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Posts Tagged ‘bird population numbers’

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Not far from our house, there is an old, rusting, retired bridge. When I drove by on the new bridge this Sunday, I was surprised to see that several dozen Turkey Vultures (Cathartes aura) were assembled there. Some were on the ground under the bridge, and a few were gliding above in the clear blue sky and there were even Turkey Vultures seated on fence posts along the edge of the field.

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But most of the big birds were seated along the railing of the bridge. It appeared to be a Sunday Sunbathing Party. With their broad wingspan, they were an impressive sight, even from a distance. Though they paused to look my way when I stopped the car and got out, they continued undisturbed while I snapped a few photos.

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Turkey vultures are carrion eaters who locate their food by scent. According to Hughes (Birds of Ontario by Janice M. Hughes, ROM and McClelland & Stewart 2001) natural gas companies have exploited their keen sense of smell by introducing an attractive (to vultures) odorant into pipelines and identifying leaks by monitoring the locations of vultures circling overhead!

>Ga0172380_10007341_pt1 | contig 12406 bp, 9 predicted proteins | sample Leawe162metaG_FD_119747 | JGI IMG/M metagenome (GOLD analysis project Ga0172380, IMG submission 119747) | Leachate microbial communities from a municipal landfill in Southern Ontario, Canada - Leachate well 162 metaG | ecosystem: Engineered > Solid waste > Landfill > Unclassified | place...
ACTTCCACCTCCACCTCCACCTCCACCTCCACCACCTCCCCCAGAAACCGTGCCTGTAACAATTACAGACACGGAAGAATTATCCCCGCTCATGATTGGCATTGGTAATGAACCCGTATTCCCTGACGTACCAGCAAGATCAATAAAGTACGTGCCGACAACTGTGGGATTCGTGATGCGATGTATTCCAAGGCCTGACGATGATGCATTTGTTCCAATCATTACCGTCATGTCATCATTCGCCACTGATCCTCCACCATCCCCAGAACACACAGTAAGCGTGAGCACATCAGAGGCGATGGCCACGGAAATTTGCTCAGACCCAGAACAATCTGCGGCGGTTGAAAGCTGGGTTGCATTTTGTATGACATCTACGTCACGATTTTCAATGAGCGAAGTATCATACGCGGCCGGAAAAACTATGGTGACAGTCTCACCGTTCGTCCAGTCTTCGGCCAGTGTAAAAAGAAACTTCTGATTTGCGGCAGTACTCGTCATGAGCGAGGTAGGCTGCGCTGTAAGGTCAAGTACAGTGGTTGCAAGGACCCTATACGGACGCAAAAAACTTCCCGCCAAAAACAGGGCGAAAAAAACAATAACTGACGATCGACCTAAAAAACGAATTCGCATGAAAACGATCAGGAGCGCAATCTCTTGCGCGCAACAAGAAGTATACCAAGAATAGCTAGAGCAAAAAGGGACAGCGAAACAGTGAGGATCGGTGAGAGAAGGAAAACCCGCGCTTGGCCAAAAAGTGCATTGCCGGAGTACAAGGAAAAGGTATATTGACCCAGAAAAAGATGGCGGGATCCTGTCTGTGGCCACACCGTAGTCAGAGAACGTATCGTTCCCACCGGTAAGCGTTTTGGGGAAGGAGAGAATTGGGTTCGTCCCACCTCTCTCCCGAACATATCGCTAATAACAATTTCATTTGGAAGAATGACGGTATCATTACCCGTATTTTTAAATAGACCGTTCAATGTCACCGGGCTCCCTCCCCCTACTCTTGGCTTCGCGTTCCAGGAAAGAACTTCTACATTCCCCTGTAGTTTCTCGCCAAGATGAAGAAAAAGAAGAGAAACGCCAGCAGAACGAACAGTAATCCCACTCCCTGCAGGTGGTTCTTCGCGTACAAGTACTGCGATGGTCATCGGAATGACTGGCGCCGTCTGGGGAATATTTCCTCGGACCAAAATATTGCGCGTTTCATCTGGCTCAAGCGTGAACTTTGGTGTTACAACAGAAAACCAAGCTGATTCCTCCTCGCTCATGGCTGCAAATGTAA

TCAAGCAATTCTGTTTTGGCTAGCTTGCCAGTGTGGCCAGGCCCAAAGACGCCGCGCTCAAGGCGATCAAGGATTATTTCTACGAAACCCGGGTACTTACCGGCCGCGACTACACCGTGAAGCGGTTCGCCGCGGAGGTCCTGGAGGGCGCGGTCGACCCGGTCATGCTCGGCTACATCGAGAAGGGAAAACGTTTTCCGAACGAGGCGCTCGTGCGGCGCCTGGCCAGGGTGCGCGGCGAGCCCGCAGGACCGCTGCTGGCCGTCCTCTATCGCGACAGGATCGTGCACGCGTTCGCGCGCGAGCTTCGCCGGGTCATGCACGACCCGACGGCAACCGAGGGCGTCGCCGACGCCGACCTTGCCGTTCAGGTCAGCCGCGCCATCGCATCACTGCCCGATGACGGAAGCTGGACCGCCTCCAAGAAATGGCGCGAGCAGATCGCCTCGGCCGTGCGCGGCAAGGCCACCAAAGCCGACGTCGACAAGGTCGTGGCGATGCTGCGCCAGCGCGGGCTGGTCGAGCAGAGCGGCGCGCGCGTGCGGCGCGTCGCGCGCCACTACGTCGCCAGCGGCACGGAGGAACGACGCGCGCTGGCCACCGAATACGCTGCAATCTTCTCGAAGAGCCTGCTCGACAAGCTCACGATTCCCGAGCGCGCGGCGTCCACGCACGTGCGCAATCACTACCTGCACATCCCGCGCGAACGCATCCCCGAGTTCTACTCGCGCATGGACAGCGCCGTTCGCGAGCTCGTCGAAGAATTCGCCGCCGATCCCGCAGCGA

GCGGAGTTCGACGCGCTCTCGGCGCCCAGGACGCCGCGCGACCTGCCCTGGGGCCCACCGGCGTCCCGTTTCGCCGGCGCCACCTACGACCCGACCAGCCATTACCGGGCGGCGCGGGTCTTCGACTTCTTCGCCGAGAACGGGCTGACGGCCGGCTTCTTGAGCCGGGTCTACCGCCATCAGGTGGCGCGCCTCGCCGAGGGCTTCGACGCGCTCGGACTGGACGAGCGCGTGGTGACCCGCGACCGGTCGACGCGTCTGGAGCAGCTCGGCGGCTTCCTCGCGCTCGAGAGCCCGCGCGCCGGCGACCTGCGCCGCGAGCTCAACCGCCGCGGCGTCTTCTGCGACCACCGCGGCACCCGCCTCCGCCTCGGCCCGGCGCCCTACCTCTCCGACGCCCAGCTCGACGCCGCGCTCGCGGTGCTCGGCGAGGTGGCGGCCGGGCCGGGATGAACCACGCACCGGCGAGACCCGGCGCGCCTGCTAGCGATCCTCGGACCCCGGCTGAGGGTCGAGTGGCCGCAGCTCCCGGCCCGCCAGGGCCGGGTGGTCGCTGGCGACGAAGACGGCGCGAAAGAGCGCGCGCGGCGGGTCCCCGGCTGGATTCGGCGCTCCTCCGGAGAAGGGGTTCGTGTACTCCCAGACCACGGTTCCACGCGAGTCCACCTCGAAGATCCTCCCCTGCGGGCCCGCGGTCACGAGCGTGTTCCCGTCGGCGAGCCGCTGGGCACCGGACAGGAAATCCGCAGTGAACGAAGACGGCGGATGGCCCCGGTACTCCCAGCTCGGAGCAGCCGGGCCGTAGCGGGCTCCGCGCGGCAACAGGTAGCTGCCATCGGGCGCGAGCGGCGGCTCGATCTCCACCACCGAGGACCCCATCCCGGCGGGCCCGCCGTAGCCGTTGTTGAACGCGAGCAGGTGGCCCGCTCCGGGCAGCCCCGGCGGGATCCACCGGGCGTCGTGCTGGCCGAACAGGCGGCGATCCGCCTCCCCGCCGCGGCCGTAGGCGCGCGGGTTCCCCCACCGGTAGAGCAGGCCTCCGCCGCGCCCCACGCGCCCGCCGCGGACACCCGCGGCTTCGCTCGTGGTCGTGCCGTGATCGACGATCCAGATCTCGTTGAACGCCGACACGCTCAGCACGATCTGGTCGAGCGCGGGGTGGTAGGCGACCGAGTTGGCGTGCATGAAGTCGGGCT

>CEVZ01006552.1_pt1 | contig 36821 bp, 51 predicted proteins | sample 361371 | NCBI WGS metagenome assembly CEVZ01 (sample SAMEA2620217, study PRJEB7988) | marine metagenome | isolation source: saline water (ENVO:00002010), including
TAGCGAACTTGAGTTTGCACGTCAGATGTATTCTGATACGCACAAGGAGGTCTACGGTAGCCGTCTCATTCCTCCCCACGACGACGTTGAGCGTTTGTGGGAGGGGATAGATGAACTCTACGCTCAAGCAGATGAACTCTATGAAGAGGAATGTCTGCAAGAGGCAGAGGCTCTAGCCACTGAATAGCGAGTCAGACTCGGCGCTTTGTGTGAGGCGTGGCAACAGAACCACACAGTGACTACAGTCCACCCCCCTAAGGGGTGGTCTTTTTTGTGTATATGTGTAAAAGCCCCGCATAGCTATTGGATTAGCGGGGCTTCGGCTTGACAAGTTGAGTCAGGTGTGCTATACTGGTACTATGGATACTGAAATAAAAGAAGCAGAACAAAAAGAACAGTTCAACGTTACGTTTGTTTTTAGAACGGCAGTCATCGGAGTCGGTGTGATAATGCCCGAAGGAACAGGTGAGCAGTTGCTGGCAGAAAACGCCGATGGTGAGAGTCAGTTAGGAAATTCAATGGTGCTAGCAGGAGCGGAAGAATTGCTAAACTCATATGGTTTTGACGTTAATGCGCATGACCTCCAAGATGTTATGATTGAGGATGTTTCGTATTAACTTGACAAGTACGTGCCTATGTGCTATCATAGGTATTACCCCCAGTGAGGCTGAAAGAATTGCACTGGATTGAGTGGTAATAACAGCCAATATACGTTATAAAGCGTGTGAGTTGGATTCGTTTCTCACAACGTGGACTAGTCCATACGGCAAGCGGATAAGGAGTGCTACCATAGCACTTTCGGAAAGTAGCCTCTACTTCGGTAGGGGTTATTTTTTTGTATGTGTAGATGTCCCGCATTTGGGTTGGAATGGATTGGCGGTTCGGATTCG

Turkey Vultures are one of the few birds experiencing a rise in population numbers. Their success is attributed to the warming climate, increases in deer populations, forest clearing and more roads with higher traffic volumes providing more roadkills.

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Why here? Why now? I wondered. It’s thought that vultures and other large birds sunbathe in the early morning to warm up after a cool night. It had been a cool night, but when I spotted them, it was nearly noon. They just seemed to be enjoying a pleasant get-together of the local vulture crowd, maybe having a last visit before migrating. Too anthropomorphic? Maybe, but it won’t be long before they will be heading south. I wish them a safe journey.

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